After the election of Trump, many things seem to have been normalized: racism, sexism, xenophobia, and hate in general, to name a few. The drive to normalize white supremacy is evident in the term that has been repeated in the news, on the internet, perhaps even in your own homes. That word is Alt-right.
This term sprang up during Donald Trump’s campaign and has gained more momentum after his election when he appointed Steve Bannon as his Chief White House Strategist. Bannon served as a chairman of Breitbart New. Alt-right has been used to describe a movement that embraces white nationalism.
Many argue that this term does not paint an accurate picture of the innately racist, anti-Semitic, and xenophobic foundation that shape this movement.
In fact, this word is essentially a euphemism for white nationalism and white supremacy. To combat the normalization of such a horrific movement, an advertising professional in New York, who is using the pseudonym George Zola, created a Google Chrome extension called “Stop Normalizing Alt Right.” If downloaded, this extension automatically replaces “alt-right” with “white supremacy.”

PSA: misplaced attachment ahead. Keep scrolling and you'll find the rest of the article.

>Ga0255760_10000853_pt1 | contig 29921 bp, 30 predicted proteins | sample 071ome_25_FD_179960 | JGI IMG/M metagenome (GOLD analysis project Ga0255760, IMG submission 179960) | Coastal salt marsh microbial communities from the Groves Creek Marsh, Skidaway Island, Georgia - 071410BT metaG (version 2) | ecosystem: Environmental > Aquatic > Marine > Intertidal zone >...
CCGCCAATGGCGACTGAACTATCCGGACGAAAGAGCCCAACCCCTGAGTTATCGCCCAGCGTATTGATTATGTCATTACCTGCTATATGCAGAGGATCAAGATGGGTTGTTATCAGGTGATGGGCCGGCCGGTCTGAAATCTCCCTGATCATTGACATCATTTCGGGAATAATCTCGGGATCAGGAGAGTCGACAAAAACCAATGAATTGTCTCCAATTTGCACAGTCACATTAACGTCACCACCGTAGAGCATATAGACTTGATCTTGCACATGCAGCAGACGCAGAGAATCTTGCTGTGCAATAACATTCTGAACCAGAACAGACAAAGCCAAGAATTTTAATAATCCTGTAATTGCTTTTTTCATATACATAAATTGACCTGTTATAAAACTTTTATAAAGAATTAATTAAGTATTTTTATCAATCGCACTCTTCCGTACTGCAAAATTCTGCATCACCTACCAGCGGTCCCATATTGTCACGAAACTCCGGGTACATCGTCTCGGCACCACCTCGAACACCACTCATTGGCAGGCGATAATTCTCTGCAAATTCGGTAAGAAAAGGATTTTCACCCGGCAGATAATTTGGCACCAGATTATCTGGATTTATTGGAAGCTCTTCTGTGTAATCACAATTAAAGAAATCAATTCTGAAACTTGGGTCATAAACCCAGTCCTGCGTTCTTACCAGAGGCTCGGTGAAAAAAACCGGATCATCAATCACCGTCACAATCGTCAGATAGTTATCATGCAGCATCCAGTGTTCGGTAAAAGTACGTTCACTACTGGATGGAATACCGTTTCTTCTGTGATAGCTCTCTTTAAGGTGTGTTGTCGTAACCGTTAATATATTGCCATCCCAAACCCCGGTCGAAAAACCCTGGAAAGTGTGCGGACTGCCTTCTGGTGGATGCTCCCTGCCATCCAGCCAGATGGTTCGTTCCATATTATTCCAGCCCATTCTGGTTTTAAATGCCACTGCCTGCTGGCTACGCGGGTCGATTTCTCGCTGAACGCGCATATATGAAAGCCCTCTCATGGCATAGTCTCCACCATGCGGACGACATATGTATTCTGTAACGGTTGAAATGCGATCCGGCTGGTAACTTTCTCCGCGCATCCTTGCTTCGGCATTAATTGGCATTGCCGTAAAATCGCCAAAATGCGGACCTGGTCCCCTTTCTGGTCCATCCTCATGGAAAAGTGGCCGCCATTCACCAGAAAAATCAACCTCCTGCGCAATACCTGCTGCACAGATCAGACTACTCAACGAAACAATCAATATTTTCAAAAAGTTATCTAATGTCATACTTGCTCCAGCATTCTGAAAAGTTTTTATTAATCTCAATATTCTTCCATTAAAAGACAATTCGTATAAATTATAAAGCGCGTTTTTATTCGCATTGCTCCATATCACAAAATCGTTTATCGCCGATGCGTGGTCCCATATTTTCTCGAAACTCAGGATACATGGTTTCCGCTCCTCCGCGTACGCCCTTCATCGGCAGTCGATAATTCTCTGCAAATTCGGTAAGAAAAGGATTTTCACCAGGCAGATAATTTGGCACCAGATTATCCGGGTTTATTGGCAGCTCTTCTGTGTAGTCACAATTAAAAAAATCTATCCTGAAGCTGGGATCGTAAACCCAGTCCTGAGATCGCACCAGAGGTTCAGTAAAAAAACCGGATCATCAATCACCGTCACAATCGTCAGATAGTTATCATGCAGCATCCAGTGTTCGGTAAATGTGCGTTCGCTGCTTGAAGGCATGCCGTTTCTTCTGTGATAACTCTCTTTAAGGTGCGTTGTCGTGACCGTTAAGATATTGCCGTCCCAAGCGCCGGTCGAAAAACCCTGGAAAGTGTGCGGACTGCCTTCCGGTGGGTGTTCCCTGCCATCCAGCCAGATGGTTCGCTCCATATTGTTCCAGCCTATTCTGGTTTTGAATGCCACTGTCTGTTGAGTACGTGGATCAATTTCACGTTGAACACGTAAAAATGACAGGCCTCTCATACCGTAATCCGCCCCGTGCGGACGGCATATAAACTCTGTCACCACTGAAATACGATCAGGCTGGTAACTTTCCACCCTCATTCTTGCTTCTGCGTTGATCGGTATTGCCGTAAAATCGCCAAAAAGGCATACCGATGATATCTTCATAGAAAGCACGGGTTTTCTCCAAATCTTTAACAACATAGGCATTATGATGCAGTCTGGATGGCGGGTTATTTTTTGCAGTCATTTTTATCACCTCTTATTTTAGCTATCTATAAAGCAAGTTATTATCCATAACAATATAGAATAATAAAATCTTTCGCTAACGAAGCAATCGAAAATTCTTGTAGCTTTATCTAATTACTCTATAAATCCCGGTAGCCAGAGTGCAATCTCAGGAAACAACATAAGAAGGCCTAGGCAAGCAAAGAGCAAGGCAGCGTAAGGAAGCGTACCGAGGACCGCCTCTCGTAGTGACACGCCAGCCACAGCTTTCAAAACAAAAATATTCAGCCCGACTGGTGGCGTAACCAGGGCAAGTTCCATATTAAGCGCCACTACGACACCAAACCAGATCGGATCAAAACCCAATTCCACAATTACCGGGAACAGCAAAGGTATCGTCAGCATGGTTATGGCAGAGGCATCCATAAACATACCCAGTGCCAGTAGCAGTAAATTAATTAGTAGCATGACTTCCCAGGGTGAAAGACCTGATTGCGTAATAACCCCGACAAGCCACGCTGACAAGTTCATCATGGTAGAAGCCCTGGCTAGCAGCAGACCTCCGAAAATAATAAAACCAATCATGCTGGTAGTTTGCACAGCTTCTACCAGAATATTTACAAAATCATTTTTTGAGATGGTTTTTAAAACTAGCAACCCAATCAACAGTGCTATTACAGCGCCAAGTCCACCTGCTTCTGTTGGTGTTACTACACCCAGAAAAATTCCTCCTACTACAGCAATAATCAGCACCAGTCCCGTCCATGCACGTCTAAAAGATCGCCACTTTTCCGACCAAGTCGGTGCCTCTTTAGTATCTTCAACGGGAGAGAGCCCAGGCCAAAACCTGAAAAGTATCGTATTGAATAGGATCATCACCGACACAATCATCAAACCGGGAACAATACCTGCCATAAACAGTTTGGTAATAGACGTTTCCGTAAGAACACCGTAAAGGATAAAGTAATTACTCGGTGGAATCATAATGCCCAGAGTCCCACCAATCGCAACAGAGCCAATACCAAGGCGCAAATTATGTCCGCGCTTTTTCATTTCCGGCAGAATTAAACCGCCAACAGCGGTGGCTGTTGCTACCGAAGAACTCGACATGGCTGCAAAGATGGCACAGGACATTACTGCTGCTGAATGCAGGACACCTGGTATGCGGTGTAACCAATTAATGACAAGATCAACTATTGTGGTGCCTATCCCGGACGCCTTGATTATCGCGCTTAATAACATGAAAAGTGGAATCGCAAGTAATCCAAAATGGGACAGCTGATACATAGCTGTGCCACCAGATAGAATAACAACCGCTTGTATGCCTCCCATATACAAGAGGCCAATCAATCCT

Refusing to accept alt-right as a word shows our refusal to normalize the hatred that fuels the movement. White-supremacy cannot hide behind another name. Racism cannot thrive behind a false identity. This call for accurate portrayal comes after The Washington Post published a profile on alt-right (read white supremacy) leader Richard Spencer.
The outpouring of comments on this article made it clear that many people are enraged, hurt, and terrified that alt-right is used in lieu of white supremacy.
Let’s call this awful movement by its true name and refuse to accept hate.